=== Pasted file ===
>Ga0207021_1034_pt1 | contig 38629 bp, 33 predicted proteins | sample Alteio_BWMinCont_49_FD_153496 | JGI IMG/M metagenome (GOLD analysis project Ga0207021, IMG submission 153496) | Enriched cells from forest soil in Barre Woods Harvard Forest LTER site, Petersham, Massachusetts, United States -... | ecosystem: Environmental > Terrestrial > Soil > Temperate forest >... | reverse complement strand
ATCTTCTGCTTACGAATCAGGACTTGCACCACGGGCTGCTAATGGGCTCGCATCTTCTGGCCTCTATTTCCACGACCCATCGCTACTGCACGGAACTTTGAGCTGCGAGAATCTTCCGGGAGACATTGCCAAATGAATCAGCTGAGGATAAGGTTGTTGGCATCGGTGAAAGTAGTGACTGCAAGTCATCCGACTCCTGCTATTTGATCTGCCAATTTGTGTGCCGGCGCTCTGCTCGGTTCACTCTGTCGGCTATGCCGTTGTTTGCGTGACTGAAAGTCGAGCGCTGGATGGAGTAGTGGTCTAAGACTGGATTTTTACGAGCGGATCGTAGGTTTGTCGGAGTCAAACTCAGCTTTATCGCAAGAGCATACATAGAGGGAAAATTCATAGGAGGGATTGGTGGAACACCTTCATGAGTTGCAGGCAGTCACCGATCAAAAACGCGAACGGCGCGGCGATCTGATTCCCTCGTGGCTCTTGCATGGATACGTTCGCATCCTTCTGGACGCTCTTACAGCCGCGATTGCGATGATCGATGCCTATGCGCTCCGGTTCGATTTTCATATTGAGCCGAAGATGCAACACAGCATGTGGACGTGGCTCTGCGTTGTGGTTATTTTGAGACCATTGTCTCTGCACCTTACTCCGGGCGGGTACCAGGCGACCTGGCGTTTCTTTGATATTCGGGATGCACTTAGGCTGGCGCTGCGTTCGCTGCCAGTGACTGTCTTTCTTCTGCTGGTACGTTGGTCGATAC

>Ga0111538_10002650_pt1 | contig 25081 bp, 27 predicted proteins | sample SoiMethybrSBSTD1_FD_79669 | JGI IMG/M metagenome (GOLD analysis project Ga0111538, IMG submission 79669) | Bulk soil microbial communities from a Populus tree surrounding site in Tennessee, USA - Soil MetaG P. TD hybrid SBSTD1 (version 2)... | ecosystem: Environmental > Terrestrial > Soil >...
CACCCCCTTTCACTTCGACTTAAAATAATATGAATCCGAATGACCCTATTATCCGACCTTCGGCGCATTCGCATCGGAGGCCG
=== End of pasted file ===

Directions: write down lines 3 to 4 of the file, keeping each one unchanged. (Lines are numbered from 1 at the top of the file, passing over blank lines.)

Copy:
>Ga0111538_10002650_pt1 | contig 25081 bp, 27 predicted proteins | sample SoiMethybrSBSTD1_FD_79669 | JGI IMG/M metagenome (GOLD analysis project Ga0111538, IMG submission 79669) | Bulk soil microbial communities from a Populus tree surrounding site in Tennessee, USA - Soil MetaG P. TD hybrid SBSTD1 (version 2)... | ecosystem: Environmental > Terrestrial > Soil >...
CACCCCCTTTCACTTCGACTTAAAATAATATGAATCCGAATGACCCTATTATCCGACCTTCGGCGCATTCGCATCGGAGGCCG